New research from DDoS protection specialist Black Lotus shows that cyber attack incidents have continued to decline throughout this year.
There were 201,721 incidents in the third quarter of this year (down from 462,621 in Q1 2014 and 276,447 in Q2). This can be attributed to the security industry’s increased knowledge and filtering against NTP DrDoS types of attacks, as well as more proactive activity to stop malicious attacks before or as soon as they’re detected.
The character of DDoS attacks is changing too. The average attack bit volume is increasing while the average packet volume is going down. A change of attack methods used, from large volumetric network-based attacks to more complex multiple vector attacks with application layer attacks and SYN flood attacks blended together accounts for this change.
DDoS attacks have declined in peak size and total incident count as NTP DrDoS attacks have largely subsided. This is thanks to better awareness in the security community about the threat of vulnerable NTP daemons, prompting administrators to upgrade from vulnerable versions and, in some cases, prompting network operators to filter potentially malicious NTP traffic.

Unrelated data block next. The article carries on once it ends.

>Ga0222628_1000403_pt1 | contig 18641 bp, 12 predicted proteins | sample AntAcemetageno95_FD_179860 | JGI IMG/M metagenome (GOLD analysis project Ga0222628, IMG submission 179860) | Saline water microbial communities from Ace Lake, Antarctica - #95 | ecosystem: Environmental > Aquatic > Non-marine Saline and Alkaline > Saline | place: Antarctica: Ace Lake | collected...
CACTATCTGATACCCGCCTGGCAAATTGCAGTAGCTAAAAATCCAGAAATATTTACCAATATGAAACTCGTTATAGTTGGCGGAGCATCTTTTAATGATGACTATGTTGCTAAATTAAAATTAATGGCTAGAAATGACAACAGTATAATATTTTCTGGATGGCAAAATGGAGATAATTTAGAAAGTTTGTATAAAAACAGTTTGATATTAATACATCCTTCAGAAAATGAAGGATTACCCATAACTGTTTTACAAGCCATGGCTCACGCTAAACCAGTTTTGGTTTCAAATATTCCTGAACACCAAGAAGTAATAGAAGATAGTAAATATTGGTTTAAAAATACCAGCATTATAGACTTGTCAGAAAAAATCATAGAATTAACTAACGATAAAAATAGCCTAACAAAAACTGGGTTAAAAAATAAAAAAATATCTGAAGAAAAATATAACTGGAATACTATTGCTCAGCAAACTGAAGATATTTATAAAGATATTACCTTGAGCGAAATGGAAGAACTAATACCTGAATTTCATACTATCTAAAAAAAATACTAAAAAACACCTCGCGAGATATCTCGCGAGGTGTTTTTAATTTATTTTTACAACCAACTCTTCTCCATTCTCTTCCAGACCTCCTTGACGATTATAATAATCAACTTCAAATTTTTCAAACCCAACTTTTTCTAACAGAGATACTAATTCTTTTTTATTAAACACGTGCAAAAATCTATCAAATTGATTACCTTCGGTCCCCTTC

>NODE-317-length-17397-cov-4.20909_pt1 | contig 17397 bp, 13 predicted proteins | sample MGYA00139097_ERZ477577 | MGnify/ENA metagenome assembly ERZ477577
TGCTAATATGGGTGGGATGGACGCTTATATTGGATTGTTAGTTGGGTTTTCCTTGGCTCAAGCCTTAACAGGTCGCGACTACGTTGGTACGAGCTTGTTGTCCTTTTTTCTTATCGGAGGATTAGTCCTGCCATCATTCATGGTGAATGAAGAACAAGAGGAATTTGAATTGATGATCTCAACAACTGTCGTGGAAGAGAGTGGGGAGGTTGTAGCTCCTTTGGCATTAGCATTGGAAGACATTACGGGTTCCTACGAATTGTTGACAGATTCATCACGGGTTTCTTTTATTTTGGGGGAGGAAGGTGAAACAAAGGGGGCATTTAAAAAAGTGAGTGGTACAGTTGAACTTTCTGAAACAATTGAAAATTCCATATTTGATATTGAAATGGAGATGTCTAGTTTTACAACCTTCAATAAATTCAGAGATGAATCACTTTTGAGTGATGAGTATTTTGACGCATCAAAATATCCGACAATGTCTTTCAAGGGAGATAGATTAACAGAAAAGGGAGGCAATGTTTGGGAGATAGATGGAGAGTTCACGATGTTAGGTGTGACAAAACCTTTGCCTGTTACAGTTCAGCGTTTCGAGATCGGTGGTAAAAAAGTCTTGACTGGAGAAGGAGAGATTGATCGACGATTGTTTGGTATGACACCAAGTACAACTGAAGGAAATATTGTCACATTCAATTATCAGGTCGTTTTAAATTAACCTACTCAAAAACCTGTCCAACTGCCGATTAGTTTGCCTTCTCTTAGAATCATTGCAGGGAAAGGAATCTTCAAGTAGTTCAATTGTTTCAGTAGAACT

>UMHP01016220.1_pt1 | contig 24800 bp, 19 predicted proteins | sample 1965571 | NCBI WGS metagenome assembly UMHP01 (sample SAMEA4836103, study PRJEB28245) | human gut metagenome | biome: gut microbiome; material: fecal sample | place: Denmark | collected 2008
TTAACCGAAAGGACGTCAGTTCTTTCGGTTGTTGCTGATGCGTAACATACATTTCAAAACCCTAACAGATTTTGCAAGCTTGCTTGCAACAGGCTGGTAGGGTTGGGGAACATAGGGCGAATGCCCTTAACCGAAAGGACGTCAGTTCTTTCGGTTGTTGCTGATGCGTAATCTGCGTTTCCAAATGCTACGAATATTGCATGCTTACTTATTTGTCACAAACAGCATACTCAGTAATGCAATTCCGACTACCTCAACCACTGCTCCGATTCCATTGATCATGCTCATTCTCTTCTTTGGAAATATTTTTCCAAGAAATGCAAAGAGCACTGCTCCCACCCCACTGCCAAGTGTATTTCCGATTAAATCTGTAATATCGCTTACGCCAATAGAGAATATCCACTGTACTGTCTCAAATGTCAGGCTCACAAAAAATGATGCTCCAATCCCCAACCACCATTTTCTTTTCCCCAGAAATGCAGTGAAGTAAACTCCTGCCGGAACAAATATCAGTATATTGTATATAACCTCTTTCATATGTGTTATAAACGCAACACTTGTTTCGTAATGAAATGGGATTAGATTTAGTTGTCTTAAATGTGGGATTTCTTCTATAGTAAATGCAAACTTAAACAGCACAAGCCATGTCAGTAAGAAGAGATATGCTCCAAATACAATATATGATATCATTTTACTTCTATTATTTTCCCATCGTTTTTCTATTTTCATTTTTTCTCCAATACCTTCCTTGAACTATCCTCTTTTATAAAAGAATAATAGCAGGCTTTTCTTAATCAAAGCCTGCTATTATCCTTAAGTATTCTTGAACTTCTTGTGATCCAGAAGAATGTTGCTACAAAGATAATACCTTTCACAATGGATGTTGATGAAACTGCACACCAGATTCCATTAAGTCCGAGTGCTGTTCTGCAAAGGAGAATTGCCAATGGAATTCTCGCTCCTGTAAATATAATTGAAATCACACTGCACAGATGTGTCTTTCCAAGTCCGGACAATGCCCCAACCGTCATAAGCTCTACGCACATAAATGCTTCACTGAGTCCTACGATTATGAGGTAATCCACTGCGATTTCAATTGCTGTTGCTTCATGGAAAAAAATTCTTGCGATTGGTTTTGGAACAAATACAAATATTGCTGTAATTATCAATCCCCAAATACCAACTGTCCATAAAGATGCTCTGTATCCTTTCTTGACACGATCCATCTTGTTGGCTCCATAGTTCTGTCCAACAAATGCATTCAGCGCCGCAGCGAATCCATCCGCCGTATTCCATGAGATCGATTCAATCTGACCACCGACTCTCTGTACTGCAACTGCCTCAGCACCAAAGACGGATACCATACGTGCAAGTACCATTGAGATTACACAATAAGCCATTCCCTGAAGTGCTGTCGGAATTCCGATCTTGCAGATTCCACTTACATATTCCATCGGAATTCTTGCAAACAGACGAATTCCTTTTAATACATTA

When more effective zero day attacks aren’t possible, attackers will often fall back to tried and tested methods of attacking systems. These include SYN floods and application layer attacks, which are often launched in tandem. The largest bit volume attack observed by Black Lotus in the last quarter was the result of a SYN flood against a Web server, largely sourced from Chinese networks.
Whilst most still come from China, the US and Russia, DDoS attacks are increasingly originating from Vietnam, India and Indonesia. These countries have large number of compromised mobile end point devices which makes them prime sources of newly created botnets.
SYN flood attacks aren’t as dangerous to providers of internet infrastructure, since the bit and packet volumes are much lower and within the capacity of many tier 1 networks. However, they continue to pose a serious threat to service providers and enterprises that don’t have significant excess capacity and DDoS mitigation solutions in place.